Bulky items and refuse crowd sidewalks, awaiting reopening of Waimanalo Gulch
POSTED: 1:30 a.m. HST, Jan 24, 2011
City Council members Stanley Chang and Tulsi Gabbard Tamayo hope to get answers this morning on how to prevent future disasters at the city's only landfill like the Jan. 13 release of unknown amounts of medical waste onto Oahu's Leeward beaches.
But with the Waimanalo Gulch Landfill closed and bulky trash piling up on Oahu sidewalks as a result, today's Council committee hearings on the spill of medical waste will likely touch on the even trickier issue of what to do about the island's ongoing problem of mounting trash.
Tamayo, vice president of the Healthy Hawaii Coalition, has spent every day along the Leeward Coast since the Jan. 13 spill, talking to volunteer cleanup crews and listening to their concerns.
"Our goal right now is to make sure that something like this doesn't happen again," Tamayo said yesterday. "In doing so, hopefully we'll get a lot of answers to a lot of questions. The future of the landfill is not the purpose of the hearing, but I know those discussions will come."
While residents across Oahu have seen larger-than-normal mounds of bulky trash building up since the landfill was closed following the Jan. 13 storm, Chang also worries about the unseen tons of ash from the HPOWER plant and sludge from the city's sewage treatment plants that cannot be disposed of because Waimanalo Gulch is closed.
"Without a place for sewage treatment sludge and HPOWER ash, we can't process waste," Chang said yesterday. "What this disaster has made clear is that without a landfill we're only a couple of weeks away from really, really big disasters with really, really large effects."
Officials with Waste Management of Hawaii, which operates the Waimanalo Gulch Landfill, declined to be interviewed yesterday.
In an Island Voices essay that appeared in yesterday's Honolulu Star-Advertiser, Waste Management General Manager Joe Whelan wrote that the landfill was already saturated by two back-to-back rainstorms before the "100-year storm" hit on Jan. 13.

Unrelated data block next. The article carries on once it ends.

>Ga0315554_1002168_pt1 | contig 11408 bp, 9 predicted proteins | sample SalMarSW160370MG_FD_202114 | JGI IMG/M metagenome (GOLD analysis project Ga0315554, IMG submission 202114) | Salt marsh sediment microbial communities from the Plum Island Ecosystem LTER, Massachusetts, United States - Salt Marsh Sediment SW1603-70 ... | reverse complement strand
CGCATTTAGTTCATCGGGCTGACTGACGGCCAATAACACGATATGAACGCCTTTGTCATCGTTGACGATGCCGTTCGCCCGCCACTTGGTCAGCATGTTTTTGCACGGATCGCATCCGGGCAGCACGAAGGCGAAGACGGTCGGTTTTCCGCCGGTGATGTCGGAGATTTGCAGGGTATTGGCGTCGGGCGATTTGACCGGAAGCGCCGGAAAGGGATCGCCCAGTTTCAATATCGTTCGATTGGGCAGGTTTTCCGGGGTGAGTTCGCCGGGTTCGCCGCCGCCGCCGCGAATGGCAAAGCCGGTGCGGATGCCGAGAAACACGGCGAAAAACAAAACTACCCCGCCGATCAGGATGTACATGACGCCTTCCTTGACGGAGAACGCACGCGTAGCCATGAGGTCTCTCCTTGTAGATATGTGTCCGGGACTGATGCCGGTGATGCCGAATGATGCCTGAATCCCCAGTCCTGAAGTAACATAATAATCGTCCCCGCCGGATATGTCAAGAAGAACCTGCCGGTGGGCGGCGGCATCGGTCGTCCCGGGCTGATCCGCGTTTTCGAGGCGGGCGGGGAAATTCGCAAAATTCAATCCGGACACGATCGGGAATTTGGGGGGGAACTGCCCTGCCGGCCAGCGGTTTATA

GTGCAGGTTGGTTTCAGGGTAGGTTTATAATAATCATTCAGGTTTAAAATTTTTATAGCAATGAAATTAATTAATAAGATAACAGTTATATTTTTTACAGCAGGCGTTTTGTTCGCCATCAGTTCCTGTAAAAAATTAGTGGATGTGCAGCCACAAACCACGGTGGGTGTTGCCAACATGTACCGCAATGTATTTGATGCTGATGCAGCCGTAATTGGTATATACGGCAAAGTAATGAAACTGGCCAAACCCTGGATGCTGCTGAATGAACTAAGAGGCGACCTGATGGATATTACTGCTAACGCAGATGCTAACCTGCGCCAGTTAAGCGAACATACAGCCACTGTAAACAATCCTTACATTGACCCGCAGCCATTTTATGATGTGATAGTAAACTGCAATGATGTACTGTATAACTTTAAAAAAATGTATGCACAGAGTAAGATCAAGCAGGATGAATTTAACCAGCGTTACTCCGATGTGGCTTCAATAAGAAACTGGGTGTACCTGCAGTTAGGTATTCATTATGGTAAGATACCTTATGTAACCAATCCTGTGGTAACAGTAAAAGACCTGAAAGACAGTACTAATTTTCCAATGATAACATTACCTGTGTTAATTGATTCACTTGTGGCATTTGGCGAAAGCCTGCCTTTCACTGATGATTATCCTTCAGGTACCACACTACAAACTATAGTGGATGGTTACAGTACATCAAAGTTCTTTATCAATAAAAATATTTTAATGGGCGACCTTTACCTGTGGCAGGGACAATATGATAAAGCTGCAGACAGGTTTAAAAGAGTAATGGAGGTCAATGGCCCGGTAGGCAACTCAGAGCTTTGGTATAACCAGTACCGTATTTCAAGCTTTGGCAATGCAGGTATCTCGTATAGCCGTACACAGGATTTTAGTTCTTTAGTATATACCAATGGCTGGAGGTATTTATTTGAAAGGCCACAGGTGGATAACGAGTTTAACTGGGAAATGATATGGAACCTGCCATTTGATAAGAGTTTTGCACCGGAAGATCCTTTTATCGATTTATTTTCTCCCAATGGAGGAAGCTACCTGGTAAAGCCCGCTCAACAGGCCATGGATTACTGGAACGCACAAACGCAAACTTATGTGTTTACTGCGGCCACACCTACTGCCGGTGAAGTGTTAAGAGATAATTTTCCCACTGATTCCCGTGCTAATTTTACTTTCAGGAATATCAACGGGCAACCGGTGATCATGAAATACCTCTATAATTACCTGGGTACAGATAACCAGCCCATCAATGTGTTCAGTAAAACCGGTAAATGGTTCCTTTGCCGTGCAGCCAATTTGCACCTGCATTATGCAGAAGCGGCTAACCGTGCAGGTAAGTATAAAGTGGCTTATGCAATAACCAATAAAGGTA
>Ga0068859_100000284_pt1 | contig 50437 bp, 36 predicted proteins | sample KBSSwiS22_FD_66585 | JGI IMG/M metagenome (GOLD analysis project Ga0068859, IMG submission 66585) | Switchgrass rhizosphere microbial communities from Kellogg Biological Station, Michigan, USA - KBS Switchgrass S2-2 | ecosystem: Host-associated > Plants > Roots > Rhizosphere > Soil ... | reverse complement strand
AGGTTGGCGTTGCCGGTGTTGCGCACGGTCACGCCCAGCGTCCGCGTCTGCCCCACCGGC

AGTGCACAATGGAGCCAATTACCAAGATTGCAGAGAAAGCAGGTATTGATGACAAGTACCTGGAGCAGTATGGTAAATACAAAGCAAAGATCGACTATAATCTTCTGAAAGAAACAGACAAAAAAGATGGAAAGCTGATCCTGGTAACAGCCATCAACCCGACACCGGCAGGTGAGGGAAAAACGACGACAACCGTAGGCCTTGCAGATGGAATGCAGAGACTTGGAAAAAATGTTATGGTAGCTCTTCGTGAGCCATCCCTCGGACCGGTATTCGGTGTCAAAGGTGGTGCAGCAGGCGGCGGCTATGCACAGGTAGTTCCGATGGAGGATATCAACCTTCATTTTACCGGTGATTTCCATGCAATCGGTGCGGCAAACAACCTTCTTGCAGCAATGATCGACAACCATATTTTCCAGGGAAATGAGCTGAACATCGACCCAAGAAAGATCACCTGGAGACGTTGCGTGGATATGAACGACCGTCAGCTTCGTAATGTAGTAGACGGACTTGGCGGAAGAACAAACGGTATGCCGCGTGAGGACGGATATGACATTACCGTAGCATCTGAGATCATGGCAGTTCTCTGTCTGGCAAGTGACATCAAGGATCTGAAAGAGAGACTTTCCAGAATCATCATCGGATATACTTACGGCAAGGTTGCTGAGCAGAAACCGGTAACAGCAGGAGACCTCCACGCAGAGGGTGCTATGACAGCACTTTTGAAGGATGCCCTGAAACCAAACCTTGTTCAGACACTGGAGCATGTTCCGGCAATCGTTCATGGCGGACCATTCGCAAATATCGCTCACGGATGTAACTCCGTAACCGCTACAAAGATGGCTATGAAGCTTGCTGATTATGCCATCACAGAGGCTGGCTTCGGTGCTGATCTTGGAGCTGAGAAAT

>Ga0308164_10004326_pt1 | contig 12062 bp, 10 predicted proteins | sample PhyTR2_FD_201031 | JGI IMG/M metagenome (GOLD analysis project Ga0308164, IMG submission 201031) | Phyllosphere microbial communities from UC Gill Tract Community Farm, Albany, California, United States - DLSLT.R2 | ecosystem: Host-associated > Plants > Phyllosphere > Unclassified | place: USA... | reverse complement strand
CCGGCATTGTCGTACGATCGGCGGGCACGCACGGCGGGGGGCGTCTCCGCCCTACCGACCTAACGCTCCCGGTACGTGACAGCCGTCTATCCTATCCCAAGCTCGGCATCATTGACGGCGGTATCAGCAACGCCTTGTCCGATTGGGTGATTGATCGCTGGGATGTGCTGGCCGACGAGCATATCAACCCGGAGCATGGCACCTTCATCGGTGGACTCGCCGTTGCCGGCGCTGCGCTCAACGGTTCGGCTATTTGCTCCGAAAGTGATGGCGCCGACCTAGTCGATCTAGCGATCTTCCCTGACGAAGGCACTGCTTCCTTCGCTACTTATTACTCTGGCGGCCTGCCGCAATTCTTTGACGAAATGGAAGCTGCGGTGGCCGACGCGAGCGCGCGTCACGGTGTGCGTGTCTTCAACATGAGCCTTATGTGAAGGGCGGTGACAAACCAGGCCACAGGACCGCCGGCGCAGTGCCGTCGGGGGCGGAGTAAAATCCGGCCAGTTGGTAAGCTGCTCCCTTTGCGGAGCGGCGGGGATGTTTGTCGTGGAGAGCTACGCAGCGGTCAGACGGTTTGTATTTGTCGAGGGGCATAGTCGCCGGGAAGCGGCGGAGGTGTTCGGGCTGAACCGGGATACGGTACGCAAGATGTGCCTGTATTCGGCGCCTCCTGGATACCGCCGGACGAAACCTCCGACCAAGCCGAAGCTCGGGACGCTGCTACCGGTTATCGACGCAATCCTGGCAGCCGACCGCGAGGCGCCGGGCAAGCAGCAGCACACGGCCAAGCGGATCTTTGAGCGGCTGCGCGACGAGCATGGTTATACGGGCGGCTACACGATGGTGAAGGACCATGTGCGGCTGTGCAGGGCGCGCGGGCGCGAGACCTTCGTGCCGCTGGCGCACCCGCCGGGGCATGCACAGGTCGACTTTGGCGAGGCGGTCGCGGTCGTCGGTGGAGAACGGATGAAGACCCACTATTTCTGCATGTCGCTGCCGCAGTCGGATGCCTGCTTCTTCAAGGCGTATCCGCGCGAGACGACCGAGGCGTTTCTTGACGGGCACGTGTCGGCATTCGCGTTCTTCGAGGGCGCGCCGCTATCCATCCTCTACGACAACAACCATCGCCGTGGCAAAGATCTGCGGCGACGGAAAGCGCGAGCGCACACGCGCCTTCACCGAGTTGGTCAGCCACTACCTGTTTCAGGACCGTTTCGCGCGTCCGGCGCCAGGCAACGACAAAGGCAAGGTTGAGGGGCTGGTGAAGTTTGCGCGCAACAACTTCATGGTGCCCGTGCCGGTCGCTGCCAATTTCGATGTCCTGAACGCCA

In less than 12 hours, Whelan wrote, 11 inches of rain -- or an estimated 200 million gallons of water -- fell in the landfill area, leading to the release of medical waste.
No medical waste has been found on the Leeward coast since Thursday, Janice Okubo, spokeswoman for the state Department of Health, said yesterday.
And there have been no reports of anyone becoming ill from the medical waste -- or being injured from syringes or other items.
But cleanup crews told Tamayo that a few syringes washed up on smaller beaches around Maili Beach Park on Saturday.
"No one wants to create any kind of hysteria or crazy situation, but we really need to look at this very, very carefully from every angle," Tamayo said. "We need answers to make sure this doesn't happen again."
Waste Management will be responsible for the unknown cost of the cleanup, Okubo said. "They're the responsible party and they're responsible for the cleanup," she said.
Cleanup crews have collected 52 40-gallon garbage bags of debris since the Jan. 13 storm, Okubo said, but only "a small percentage of that was medical debris. The majority was assorted plastics."
Yesterday the state Health Department -- in consultation with officials from the city and U.S. Environmental Protection Agency -- removed "contaminated water" warning signs from Kahe Point to the Ko Olina Lagoons that went up after the Jan. 13 spill.
But Okubo warned beachgoers to be alert for poor water quality.
"Based on the bacterial levels and amount of debris that was found, it's probably OK for people to go back swimming into the water," she said. "But they should still be cautious if they see brown water. ... If water is discolored, people should use common sense and not go back into the water."
Health officials took down the warning signs after daily water samples indicated that bacterial levels had returned to normal, health officials said in a statement.
Ken Williams, executive vice president and resort manager for the Ko Olina Resort, welcomed the reopening of Leeward beaches.
"The whole community wants answers," Williams said yesterday. "This experience has been unfortunate for the whole coastline. It points to the only real long-term solution, which is to close the landfill. We live on the most isolated land mass in the world, and we should be seeking cutting-edge technology. We shouldn't be following, we should be leading the world in disposal. You've got to be hopeful that the decision makers will do the right thing."
He called this morning's hearing "a step in the right direction."
On the opposite end of the island, Ron Lockwood, chairman of the McCully/Moiliili Neighborhood Board, has seen mattresses piling up outside his condominium building since the landfill closed.
"There are two mattresses sitting out there right now because they were not picked up this week, and they'll be sitting there until the February pickup, if we do have a pickup then," Lockwood said yesterday. "It's a huge problem in Makiki. And Kaimuki's got a bunch of bulky items piling up."
Lockwood plans to attend this morning's joint hearings by the Council's Committee on Safety, Economic Development and Governmental Affairs and the Committee on Public Works and Sustainability.
Like others, Lockwood wants an explanation of why medical waste is even allowed at the city's landfill.
But he also wants answers to the bigger question of how Oahu will dispose of all of its trash.
"We've already tried shipping it off island, and that didn't work," Lockwood said. "I'd like to hear an open and honest discussion of where we go from this point."